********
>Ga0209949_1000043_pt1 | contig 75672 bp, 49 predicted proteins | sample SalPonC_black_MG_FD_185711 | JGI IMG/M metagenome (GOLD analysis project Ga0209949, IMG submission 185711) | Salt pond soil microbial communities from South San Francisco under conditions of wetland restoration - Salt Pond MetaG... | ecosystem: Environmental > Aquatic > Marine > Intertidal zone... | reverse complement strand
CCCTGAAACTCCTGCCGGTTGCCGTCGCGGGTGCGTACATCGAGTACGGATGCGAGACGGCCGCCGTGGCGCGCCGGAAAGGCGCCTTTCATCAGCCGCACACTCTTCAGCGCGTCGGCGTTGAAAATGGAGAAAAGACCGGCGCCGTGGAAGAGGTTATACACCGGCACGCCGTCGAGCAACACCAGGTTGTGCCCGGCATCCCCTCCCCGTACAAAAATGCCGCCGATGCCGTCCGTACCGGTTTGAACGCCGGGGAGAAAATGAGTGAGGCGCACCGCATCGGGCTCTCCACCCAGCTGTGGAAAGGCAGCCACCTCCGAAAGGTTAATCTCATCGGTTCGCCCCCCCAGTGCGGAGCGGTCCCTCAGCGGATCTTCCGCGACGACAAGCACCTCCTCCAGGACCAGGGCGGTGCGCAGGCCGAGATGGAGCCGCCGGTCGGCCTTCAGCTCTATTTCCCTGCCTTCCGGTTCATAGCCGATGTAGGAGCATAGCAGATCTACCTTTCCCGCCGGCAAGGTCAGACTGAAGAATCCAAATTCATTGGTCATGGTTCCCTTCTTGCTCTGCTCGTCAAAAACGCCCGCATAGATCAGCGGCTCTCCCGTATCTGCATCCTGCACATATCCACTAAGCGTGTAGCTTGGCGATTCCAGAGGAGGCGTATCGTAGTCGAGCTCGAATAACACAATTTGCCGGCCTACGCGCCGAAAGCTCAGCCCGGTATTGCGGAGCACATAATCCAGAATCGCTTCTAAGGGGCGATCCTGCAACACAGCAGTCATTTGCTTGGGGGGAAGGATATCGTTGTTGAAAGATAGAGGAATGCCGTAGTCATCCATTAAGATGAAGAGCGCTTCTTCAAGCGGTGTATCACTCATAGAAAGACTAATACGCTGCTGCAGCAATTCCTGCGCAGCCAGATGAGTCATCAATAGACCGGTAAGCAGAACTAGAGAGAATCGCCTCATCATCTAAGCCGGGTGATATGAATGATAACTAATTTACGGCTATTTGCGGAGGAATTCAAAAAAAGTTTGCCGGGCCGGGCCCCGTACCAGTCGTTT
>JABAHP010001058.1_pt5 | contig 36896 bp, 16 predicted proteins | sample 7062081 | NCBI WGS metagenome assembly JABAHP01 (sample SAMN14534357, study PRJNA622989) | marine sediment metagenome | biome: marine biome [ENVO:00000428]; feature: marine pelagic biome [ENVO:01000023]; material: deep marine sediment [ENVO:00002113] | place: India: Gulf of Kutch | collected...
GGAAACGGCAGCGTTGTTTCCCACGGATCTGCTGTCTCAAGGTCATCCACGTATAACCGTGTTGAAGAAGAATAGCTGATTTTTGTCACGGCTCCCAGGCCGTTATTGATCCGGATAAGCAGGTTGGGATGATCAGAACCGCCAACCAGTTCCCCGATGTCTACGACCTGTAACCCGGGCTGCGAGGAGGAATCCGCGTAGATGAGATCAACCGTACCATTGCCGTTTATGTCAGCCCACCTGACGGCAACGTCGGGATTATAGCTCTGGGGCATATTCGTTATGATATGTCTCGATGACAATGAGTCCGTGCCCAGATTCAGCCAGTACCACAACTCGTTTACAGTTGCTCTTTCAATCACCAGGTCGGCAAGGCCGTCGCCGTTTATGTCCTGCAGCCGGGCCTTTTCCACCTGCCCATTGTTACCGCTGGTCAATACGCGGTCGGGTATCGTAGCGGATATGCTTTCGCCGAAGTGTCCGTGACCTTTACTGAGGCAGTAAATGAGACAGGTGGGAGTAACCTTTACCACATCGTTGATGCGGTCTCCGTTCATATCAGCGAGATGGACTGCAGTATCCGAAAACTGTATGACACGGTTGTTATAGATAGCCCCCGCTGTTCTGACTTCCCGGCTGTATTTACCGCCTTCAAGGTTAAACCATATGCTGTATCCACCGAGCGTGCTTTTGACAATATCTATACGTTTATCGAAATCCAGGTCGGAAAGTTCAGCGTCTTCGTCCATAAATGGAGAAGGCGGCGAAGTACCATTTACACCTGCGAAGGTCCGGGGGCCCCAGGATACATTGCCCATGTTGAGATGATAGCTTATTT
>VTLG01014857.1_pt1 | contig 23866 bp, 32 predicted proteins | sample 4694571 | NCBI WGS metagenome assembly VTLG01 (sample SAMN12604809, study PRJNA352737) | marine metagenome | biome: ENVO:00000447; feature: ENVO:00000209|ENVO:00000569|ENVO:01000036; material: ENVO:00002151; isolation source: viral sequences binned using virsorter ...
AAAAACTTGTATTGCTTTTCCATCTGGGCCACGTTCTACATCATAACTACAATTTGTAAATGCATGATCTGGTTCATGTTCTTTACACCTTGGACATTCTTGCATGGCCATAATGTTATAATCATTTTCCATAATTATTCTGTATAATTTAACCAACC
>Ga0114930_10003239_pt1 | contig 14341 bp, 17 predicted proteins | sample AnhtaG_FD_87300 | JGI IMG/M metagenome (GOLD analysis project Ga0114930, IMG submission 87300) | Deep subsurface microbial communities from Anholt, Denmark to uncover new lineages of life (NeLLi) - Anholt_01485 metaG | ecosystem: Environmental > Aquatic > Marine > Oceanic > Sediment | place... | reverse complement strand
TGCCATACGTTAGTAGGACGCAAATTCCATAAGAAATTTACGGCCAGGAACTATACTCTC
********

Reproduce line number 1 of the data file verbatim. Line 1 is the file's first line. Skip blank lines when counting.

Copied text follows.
>Ga0209949_1000043_pt1 | contig 75672 bp, 49 predicted proteins | sample SalPonC_black_MG_FD_185711 | JGI IMG/M metagenome (GOLD analysis project Ga0209949, IMG submission 185711) | Salt pond soil microbial communities from South San Francisco under conditions of wetland restoration - Salt Pond MetaG... | ecosystem: Environmental > Aquatic > Marine > Intertidal zone... | reverse complement strand